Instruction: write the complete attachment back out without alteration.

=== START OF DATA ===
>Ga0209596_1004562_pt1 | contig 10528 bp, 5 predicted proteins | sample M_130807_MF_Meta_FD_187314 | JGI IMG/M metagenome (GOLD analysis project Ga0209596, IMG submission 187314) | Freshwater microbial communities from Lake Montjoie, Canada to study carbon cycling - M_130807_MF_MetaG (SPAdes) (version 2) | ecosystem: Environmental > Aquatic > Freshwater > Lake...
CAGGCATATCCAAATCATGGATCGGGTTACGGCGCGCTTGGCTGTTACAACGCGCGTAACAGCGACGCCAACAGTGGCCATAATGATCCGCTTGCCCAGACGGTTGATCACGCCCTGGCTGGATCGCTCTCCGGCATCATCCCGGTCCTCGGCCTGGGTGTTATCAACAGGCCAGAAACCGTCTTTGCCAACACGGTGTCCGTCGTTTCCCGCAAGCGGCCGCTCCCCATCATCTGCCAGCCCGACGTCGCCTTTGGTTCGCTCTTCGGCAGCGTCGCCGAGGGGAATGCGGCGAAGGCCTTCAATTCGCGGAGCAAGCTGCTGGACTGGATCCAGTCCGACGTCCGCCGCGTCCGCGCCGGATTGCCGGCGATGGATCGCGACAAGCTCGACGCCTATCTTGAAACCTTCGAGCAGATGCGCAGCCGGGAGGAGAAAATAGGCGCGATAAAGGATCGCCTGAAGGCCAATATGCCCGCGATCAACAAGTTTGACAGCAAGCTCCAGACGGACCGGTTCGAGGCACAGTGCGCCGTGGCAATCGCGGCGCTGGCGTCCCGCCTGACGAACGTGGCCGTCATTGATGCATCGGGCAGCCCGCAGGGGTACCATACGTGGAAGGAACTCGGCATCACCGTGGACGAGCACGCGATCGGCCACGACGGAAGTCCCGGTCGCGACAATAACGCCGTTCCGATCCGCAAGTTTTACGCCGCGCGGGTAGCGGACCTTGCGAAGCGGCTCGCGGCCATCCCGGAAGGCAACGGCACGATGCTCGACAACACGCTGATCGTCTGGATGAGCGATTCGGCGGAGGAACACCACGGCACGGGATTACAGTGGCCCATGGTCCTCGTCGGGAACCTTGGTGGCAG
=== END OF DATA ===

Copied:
>Ga0209596_1004562_pt1 | contig 10528 bp, 5 predicted proteins | sample M_130807_MF_Meta_FD_187314 | JGI IMG/M metagenome (GOLD analysis project Ga0209596, IMG submission 187314) | Freshwater microbial communities from Lake Montjoie, Canada to study carbon cycling - M_130807_MF_MetaG (SPAdes) (version 2) | ecosystem: Environmental > Aquatic > Freshwater > Lake...
CAGGCATATCCAAATCATGGATCGGGTTACGGCGCGCTTGGCTGTTACAACGCGCGTAACAGCGACGCCAACAGTGGCCATAATGATCCGCTTGCCCAGACGGTTGATCACGCCCTGGCTGGATCGCTCTCCGGCATCATCCCGGTCCTCGGCCTGGGTGTTATCAACAGGCCAGAAACCGTCTTTGCCAACACGGTGTCCGTCGTTTCCCGCAAGCGGCCGCTCCCCATCATCTGCCAGCCCGACGTCGCCTTTGGTTCGCTCTTCGGCAGCGTCGCCGAGGGGAATGCGGCGAAGGCCTTCAATTCGCGGAGCAAGCTGCTGGACTGGATCCAGTCCGACGTCCGCCGCGTCCGCGCCGGATTGCCGGCGATGGATCGCGACAAGCTCGACGCCTATCTTGAAACCTTCGAGCAGATGCGCAGCCGGGAGGAGAAAATAGGCGCGATAAAGGATCGCCTGAAGGCCAATATGCCCGCGATCAACAAGTTTGACAGCAAGCTCCAGACGGACCGGTTCGAGGCACAGTGCGCCGTGGCAATCGCGGCGCTGGCGTCCCGCCTGACGAACGTGGCCGTCATTGATGCATCGGGCAGCCCGCAGGGGTACCATACGTGGAAGGAACTCGGCATCACCGTGGACGAGCACGCGATCGGCCACGACGGAAGTCCCGGTCGCGACAATAACGCCGTTCCGATCCGCAAGTTTTACGCCGCGCGGGTAGCGGACCTTGCGAAGCGGCTCGCGGCCATCCCGGAAGGCAACGGCACGATGCTCGACAACACGCTGATCGTCTGGATGAGCGATTCGGCGGAGGAACACCACGGCACGGGATTACAGTGGCCCATGGTCCTCGTCGGGAACCTTGGTGGCAG